Researchers Developing Prediction Models for Coronavirus
Data science professor Justin Zhan is collaborating with University of Arkansas for Medical Sciences professors David Ussery and Xuming Zhang to develop accurate predictions of genomic variation trends of coronavirus.
Their work will help public officials monitor the outbreak and adapt to changes. It could also provide valuable information for the design of vaccines.
“To control and prevent COVID-19, public officials need highly robust models for predicting how and where the virus will spread,” Zhan said. “This project will assist that effort and lead to better detection and prevention strategies. We think it could have colossal social and economic impacts.”
Zhan’s research focuses on big data, blockchain technologies, information assurance and biomedical informatics. For this project, he will use a novel, blockchain-based artificial intelligence system, which integrates information on the relationships of biological systems, to predict trends and changes as the coronavirus spreads. The system will be evaluated and tested through various coronavirus benchmark datasets.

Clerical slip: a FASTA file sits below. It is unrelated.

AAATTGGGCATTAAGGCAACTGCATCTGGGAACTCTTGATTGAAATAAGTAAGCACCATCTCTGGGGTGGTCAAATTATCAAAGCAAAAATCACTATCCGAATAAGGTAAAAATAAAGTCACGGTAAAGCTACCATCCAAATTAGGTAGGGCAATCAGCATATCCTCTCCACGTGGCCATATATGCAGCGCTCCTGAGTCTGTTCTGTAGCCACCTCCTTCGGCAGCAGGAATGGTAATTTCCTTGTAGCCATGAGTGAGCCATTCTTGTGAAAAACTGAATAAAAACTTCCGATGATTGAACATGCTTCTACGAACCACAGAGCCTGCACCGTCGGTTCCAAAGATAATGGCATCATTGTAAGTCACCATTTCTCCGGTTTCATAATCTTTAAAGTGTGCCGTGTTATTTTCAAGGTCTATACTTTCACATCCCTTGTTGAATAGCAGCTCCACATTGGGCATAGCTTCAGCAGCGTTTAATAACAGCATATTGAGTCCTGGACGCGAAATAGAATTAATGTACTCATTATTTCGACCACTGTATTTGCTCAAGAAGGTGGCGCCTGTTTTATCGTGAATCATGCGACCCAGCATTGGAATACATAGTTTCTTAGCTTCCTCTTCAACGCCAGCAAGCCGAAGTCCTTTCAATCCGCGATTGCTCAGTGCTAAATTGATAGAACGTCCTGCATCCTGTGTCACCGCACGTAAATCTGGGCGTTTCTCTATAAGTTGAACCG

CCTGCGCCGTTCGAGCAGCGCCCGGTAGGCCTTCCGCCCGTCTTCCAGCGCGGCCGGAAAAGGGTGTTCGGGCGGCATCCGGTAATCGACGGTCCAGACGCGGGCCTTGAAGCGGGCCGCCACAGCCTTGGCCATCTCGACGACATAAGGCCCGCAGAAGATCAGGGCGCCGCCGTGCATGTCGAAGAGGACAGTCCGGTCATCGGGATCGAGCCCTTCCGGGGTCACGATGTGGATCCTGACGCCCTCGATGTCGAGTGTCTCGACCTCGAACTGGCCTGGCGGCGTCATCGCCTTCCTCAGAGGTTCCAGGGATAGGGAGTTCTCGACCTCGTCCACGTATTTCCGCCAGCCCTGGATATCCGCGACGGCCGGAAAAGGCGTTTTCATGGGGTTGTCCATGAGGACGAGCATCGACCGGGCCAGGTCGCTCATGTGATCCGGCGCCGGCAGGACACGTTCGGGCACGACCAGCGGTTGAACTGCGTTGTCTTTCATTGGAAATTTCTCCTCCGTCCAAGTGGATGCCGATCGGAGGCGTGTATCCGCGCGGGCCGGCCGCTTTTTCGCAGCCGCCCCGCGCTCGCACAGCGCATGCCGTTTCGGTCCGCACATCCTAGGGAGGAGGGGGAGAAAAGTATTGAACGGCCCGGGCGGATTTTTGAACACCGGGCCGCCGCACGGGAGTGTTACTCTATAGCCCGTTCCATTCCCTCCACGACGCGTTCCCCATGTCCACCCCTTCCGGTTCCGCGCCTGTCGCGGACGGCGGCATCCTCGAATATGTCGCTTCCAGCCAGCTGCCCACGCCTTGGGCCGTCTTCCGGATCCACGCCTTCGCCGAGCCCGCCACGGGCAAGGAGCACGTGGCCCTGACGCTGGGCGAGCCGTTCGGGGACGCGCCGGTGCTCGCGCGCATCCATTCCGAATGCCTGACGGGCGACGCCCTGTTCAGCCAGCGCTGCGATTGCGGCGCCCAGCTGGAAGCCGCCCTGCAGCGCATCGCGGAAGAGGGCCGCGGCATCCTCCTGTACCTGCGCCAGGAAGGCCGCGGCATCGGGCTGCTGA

Ussery and Zhang will provide expertise in the areas of bioinformatics, microbiology and immunology.
A blockchain is a growing list of records, called blocks, that are linked using cryptography. Each block contains a cryptographic hash of the previous block, a timestamp, and transaction data generally represented as a Merkle tree. By design, a blockchain is resistant to modification of the data. It is “an open, distributed ledger that can record transactions efficiently and in a verifiable and permanent way. As the fundamental component and functional element of blockchains, Merkle trees allow for efficient and secure verification of large data structures and potentially boundless data sets.
With a large grant from the Army Research Office, Zhan is building a graphics processing unit at the U of A. The unit is a computer cluster for big data research and education.
Justin Zhan and David Ussery are Arkansas Research Alliance scholars.